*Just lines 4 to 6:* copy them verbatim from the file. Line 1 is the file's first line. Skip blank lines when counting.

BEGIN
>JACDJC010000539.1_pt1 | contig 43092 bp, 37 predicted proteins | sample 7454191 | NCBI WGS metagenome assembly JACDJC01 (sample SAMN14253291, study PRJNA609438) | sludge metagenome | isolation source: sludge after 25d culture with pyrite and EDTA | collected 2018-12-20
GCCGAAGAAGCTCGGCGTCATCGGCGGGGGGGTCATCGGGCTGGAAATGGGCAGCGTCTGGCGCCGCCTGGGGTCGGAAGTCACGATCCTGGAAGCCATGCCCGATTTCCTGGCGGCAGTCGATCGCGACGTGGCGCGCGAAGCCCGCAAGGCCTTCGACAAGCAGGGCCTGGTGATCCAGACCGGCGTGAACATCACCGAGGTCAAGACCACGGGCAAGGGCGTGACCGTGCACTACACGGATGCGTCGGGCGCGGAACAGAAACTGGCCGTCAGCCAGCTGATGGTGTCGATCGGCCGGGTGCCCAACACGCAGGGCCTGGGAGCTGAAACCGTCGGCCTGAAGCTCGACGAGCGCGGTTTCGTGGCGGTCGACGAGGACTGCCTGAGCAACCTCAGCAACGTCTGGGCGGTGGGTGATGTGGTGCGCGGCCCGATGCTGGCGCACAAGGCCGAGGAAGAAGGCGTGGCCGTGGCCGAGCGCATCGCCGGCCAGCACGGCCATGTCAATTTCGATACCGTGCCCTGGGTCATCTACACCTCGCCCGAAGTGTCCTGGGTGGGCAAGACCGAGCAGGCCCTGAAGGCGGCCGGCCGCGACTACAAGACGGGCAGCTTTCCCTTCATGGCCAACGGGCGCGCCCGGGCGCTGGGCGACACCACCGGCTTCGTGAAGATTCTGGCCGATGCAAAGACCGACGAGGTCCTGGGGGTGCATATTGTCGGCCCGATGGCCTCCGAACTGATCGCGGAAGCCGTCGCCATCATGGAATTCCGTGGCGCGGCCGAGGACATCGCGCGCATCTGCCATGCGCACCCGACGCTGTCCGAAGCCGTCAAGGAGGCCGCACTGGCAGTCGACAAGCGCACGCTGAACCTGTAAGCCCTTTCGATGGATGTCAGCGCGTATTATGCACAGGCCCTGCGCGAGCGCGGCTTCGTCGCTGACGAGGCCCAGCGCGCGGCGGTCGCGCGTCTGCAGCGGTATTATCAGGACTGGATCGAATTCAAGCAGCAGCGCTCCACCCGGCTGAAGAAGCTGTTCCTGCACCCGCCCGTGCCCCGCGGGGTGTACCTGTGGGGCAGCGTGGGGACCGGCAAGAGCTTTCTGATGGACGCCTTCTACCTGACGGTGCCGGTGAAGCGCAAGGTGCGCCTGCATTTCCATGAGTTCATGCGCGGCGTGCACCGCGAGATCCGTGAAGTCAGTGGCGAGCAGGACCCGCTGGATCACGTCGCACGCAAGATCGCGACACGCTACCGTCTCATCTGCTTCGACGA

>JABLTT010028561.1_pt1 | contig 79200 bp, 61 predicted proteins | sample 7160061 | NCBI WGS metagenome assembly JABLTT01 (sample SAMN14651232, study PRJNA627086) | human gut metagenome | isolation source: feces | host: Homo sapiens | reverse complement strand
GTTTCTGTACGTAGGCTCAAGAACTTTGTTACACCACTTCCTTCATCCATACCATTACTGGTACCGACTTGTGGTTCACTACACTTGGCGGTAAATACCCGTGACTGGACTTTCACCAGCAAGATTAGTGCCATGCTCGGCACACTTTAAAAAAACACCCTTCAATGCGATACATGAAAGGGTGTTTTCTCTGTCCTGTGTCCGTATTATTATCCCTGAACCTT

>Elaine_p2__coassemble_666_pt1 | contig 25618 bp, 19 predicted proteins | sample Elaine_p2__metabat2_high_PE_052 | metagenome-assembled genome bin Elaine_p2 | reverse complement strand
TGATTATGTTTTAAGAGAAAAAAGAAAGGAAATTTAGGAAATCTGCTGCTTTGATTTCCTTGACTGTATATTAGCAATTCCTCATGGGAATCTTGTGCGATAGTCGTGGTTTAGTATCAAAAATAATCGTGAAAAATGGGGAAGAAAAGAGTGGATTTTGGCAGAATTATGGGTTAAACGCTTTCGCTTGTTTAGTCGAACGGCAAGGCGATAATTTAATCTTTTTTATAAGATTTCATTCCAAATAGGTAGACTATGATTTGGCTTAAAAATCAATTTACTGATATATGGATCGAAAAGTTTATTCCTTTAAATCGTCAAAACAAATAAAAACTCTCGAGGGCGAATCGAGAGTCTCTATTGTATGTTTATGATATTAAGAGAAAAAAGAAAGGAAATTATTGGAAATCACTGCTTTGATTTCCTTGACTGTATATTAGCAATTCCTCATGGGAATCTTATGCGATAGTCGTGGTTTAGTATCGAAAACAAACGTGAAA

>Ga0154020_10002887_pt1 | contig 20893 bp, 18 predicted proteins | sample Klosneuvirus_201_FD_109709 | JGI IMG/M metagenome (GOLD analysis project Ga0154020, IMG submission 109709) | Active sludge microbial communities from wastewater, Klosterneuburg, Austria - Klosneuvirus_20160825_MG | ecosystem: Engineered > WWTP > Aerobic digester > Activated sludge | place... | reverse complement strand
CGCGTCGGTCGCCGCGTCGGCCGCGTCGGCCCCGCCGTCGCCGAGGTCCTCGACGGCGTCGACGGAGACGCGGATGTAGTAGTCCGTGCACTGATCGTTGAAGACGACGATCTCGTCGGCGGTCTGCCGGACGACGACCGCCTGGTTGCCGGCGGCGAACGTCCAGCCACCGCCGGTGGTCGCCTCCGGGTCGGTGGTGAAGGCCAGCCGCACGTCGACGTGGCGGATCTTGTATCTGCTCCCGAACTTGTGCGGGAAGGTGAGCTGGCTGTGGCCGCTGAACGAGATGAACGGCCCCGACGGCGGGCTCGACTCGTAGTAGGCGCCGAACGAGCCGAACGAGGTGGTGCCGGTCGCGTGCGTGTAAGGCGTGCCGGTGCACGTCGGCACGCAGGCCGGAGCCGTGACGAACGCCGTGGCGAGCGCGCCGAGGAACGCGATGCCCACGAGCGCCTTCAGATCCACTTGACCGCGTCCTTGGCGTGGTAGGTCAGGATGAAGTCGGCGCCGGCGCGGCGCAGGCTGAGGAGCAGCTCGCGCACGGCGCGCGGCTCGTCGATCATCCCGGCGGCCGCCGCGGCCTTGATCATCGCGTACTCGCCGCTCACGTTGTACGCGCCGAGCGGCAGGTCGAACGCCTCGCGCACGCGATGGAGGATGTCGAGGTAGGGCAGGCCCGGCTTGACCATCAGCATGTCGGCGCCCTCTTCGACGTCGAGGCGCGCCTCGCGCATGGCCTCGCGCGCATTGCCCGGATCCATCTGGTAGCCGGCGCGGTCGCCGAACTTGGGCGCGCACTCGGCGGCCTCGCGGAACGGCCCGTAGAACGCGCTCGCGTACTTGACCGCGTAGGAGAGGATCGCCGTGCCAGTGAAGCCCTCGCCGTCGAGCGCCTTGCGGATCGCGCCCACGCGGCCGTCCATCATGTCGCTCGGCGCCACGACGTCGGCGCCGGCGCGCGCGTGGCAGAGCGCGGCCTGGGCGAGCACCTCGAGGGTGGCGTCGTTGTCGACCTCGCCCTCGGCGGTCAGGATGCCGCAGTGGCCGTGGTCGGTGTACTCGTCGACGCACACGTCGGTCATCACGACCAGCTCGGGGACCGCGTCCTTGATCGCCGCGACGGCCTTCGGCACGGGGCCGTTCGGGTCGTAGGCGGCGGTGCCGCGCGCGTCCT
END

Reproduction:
GTTTCTGTACGTAGGCTCAAGAACTTTGTTACACCACTTCCTTCATCCATACCATTACTGGTACCGACTTGTGGTTCACTACACTTGGCGGTAAATACCCGTGACTGGACTTTCACCAGCAAGATTAGTGCCATGCTCGGCACACTTTAAAAAAACACCCTTCAATGCGATACATGAAAGGGTGTTTTCTCTGTCCTGTGTCCGTATTATTATCCCTGAACCTT

>Elaine_p2__coassemble_666_pt1 | contig 25618 bp, 19 predicted proteins | sample Elaine_p2__metabat2_high_PE_052 | metagenome-assembled genome bin Elaine_p2 | reverse complement strand
TGATTATGTTTTAAGAGAAAAAAGAAAGGAAATTTAGGAAATCTGCTGCTTTGATTTCCTTGACTGTATATTAGCAATTCCTCATGGGAATCTTGTGCGATAGTCGTGGTTTAGTATCAAAAATAATCGTGAAAAATGGGGAAGAAAAGAGTGGATTTTGGCAGAATTATGGGTTAAACGCTTTCGCTTGTTTAGTCGAACGGCAAGGCGATAATTTAATCTTTTTTATAAGATTTCATTCCAAATAGGTAGACTATGATTTGGCTTAAAAATCAATTTACTGATATATGGATCGAAAAGTTTATTCCTTTAAATCGTCAAAACAAATAAAAACTCTCGAGGGCGAATCGAGAGTCTCTATTGTATGTTTATGATATTAAGAGAAAAAAGAAAGGAAATTATTGGAAATCACTGCTTTGATTTCCTTGACTGTATATTAGCAATTCCTCATGGGAATCTTATGCGATAGTCGTGGTTTAGTATCGAAAACAAACGTGAAA